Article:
The Stepmum rules

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Archetypes and attitude

My ex husband recently remarried and with that our children acquired a brand new Stepmum. That’s in title only, however, because, she has been in their lives for almost four years.  Similarly, I’ve been in ‘my’ stepchildren’s lives for about the same time. There are three ‘mums’ therefore in this story; so no wonder it gets a bit claustrophobic and emotional at times. I do wonder if ‘mum-strops’ have a specific wavelength — like the known phenomenon of females in the same vicinity menstruating in synch. The problems however aren’t that we are combining positive energies to generate a brilliant environment for all the children — the power of resonance — but that our differing attitudes are dampening one another out and the result is just destruction and damage.


Girl-code; amplified

During the past four years oscillating between:

— a mum helping my kids deal with a stepmum;

— and a stepmum learning how to help stepchildren deal with me

it is fair to say I’ve probably gotten it wrong more times than I’ve gotten it right.

There are no NCT classes to prepare you for step parenting. Although I do wonder if it would help everyone — especially the children — if there was a mandatory set of classes in grief counselling, shame and anger management that all parents had to attend when they enter into a second marriage with children in the centre.

In acrimonious family court cases there is something called a ‘Separated Parents Information Course’ that battling parents can be made to attend. But that’s not the same as the reality of learning how to be a decent Step-parent when your new partner and his ex are in a persistent state of discord and you’re left to try to be a nice person to their children or reciprocally, you’re trying to persuade the new stepmum to your kids that whatever your dislike of your ex or their version of you from your ex — you only want your children to be liked and treated kindly when they’re with the ‘stand in mum’.

When I divorced, my solicitor went to great lengths to ensure that the time my children spent with their Dad and me and the finances needed to look after the children’s best interests were firmly laid out and watertight for their benefit. At the time I challenged him, naive in the belief that ‘he will never let our children down; he’s a good Dad’. To which said solicitor replied; “this isn’t about you or Dad; this is to protect the children from the maturity or immaturity of the next wife”. At the time I found this to be a deeply cynical reflection and dismissed it as something that would never be necessary for our children. Sadly, his words have proved to be entirely true. In both ex-wife and new-wife, Mum and Stepmum role — I’ve been subjected to, possibly contributed to, some almost comedic acts of immaturity. At times I’ve had to question what I’m actually reading when a perfunctory reminder about a rugby match or a play rehearsal has been responded to with hyperbole, hubris and hysteria — of the playground variety; “he never found you sexy!”, “you’re a slut”, “you’re old”, ‘you’re ruined’, and the mesmerisingly juvenile “you’ve only got a 2:1 degree but you think you’re so clever; all you actually do is regurgitate other people’s work.” Urm — thanks for that, could you please just get my kids to practice on time tho? Cheers’.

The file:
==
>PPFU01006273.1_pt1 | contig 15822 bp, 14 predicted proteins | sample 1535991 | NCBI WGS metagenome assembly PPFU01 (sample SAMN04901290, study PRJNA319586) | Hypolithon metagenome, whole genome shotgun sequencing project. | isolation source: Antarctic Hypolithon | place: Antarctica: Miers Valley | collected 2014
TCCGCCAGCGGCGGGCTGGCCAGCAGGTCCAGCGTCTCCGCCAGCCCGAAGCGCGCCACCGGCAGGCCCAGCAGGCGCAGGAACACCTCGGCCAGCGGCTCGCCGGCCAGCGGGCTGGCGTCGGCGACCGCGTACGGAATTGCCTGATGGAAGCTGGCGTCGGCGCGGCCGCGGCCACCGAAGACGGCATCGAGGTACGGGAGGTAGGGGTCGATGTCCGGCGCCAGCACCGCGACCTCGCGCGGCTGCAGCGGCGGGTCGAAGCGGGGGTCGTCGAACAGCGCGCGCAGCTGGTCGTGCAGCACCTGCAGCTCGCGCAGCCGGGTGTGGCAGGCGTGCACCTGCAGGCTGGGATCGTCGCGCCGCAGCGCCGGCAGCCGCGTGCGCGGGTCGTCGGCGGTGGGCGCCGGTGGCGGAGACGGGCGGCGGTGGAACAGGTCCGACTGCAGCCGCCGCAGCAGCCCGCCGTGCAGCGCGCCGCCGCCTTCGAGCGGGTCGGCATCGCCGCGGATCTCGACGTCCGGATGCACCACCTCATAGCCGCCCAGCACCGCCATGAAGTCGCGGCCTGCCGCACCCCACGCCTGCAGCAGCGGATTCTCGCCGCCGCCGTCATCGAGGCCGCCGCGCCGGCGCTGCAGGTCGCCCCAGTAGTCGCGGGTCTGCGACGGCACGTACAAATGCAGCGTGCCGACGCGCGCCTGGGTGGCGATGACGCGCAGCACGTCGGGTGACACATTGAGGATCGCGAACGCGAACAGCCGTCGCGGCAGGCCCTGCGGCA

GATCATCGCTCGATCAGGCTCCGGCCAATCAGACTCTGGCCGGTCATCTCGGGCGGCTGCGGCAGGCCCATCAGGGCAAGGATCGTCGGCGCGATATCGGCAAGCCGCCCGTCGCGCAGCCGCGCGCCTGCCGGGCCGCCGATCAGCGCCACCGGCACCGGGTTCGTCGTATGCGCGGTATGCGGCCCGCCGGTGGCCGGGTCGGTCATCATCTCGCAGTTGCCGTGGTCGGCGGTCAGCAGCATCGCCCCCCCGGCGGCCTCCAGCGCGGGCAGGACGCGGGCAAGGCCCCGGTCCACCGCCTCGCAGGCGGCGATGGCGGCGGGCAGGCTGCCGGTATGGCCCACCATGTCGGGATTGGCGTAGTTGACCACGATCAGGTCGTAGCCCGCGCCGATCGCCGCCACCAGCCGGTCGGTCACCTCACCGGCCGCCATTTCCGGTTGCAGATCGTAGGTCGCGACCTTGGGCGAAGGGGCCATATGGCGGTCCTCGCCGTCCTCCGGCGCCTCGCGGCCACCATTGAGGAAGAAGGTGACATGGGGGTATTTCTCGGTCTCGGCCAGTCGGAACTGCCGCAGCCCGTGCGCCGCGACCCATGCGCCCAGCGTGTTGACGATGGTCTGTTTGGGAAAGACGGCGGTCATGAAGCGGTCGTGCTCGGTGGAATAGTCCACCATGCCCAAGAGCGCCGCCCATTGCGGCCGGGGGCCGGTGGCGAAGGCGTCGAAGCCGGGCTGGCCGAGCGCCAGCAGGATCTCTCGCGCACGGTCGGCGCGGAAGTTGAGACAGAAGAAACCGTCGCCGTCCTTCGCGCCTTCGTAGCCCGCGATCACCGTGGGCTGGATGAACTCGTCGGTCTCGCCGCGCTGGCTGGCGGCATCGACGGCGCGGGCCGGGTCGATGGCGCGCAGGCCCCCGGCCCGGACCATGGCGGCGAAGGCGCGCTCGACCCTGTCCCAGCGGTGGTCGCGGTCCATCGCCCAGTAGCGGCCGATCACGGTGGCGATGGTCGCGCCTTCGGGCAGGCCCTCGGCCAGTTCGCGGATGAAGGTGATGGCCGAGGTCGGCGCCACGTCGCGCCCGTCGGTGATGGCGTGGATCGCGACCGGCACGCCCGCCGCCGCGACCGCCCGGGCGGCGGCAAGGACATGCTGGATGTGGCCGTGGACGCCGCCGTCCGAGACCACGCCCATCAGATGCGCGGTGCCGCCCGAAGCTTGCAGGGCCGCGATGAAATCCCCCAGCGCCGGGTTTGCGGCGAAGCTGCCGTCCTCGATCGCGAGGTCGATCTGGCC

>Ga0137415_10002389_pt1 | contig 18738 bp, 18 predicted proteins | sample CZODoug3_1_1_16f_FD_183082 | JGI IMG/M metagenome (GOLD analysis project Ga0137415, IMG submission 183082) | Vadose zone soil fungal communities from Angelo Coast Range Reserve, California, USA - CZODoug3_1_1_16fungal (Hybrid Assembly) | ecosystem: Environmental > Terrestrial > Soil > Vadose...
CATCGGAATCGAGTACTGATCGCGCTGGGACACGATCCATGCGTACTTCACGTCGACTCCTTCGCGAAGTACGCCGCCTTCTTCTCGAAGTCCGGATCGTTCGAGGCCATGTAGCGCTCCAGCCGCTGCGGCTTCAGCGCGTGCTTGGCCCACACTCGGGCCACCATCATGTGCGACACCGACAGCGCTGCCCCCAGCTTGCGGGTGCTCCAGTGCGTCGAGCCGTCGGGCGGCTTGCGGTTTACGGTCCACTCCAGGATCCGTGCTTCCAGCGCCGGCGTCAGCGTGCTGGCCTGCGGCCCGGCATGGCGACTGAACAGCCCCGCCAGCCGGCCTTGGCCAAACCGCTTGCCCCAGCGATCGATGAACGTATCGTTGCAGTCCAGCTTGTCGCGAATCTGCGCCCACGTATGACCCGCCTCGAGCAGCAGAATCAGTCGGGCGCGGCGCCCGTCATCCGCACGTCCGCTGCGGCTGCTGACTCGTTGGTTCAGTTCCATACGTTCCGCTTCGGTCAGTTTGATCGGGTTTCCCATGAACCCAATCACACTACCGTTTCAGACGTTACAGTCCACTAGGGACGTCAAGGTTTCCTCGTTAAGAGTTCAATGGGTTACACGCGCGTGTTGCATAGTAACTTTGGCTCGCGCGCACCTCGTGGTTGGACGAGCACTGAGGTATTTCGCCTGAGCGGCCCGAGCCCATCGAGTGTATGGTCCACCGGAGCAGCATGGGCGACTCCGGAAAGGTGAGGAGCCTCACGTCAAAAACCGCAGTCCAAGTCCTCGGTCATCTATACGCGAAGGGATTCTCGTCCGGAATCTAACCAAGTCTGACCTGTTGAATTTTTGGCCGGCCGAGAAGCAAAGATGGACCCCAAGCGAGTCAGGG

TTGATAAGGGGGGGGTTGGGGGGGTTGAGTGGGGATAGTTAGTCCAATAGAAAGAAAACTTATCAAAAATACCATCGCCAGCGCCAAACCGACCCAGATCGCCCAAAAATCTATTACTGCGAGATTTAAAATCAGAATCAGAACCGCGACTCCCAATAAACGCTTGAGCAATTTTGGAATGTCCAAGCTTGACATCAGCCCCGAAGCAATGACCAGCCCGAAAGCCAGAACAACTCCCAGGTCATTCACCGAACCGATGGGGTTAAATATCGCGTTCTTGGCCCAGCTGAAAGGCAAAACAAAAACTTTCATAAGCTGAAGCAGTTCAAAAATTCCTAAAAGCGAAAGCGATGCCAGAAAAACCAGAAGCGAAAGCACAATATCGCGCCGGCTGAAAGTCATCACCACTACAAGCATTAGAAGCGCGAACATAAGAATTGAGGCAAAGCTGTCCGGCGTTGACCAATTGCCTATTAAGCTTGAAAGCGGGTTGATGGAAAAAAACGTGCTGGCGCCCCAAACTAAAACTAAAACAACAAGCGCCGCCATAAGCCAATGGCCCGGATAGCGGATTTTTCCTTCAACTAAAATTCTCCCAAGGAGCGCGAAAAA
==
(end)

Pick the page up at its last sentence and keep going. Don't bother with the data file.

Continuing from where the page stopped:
Are all Stepmums wicked?

Whatever the reasons for these kind of outbursts — there are lots of archetypes of the ‘Wicked Stepmother’ in literature to reach to. They all illuminate women under the most hideous of lights.  Snow White’s Stepmum needed to be the fairest of them all; Cinderella’s Stepmum turned her into a servant in her own home and sanctioned constant bullying by the stepsiblings. It is a struggle to find any positive Stepmum role models. It is also difficult to find any descriptions of how hard it is to be a mum and relinquishing control of the care of your most treasured and precious children into the maternal space of another. I’m not undermining Dads by expressing that; but there is a certain kind of expectation, mother-to-mother, about how someone else’s children should be treated when they’re in your care. Its ‘girl-code’, amplified.

I asked my stepson about this recently; what is it like to have a mum and a Stepmum? He described it as like being on a really long playdate with someone else’s mum who will make sure that you’re ok and be nice to you. I thought that was a remarkably insightful response from a 10 year old. What struck me was the omission of the sense that a Stepmum might also love you. For me, I never want to put my stepchildren in the middle of a woman to woman competition. Their love and loyalty should be for their Mum and that’s natural and fair. The best I can hope for from them is that I might earn their trust and respect for trying to help them. Why should they love me, anyway? I will always be the person married to their Dad who is not their Mum? When you’re a Stepmum its like being on a 1-month work notice period ‘zero hours contract’ where you’re only ever as good as your last project or behaviour because they can terminate any relationship with you whenever they want to. They don’t need you; they’ve already got a perfectly good mum to love them to the moon and back. On reflection; I quite like living by the step kids rules not mine — they keep me on my toes.